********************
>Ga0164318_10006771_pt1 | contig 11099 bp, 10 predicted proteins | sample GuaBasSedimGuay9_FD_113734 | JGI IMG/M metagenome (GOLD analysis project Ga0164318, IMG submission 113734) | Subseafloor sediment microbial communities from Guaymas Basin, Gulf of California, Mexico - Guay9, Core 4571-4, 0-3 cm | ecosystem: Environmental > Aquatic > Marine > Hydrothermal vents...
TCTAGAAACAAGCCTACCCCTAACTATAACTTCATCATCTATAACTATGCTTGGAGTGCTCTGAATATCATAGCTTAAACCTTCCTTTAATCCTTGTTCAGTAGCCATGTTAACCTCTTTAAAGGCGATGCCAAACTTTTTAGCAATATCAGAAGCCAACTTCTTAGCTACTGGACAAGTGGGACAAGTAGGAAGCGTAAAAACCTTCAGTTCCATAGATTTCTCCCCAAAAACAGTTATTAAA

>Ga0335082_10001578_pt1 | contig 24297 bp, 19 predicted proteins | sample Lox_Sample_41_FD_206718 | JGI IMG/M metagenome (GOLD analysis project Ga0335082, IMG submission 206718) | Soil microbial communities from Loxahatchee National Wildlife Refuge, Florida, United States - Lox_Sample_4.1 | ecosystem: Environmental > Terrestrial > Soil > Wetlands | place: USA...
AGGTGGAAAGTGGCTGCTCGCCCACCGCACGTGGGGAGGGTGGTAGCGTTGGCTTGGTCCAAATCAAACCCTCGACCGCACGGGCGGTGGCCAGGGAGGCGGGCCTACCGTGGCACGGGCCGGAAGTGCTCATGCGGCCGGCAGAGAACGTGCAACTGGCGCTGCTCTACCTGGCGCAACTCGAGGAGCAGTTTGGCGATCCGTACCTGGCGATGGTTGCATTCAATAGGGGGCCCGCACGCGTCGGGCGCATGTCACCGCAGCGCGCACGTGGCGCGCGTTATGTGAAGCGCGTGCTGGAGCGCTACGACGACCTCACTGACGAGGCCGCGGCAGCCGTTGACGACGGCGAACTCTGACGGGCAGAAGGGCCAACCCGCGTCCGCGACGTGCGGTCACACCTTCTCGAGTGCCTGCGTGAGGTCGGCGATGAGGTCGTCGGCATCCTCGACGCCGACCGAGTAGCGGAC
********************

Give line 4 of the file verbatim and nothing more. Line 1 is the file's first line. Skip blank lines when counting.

AGGTGGAAAGTGGCTGCTCGCCCACCGCACGTGGGGAGGGTGGTAGCGTTGGCTTGGTCCAAATCAAACCCTCGACCGCACGGGCGGTGGCCAGGGAGGCGGGCCTACCGTGGCACGGGCCGGAAGTGCTCATGCGGCCGGCAGAGAACGTGCAACTGGCGCTGCTCTACCTGGCGCAACTCGAGGAGCAGTTTGGCGATCCGTACCTGGCGATGGTTGCATTCAATAGGGGGCCCGCACGCGTCGGGCGCATGTCACCGCAGCGCGCACGTGGCGCGCGTTATGTGAAGCGCGTGCTGGAGCGCTACGACGACCTCACTGACGAGGCCGCGGCAGCCGTTGACGACGGCGAACTCTGACGGGCAGAAGGGCCAACCCGCGTCCGCGACGTGCGGTCACACCTTCTCGAGTGCCTGCGTGAGGTCGGCGATGAGGTCGTCGGCATCCTCGACGCCGACCGAGTAGCGGAC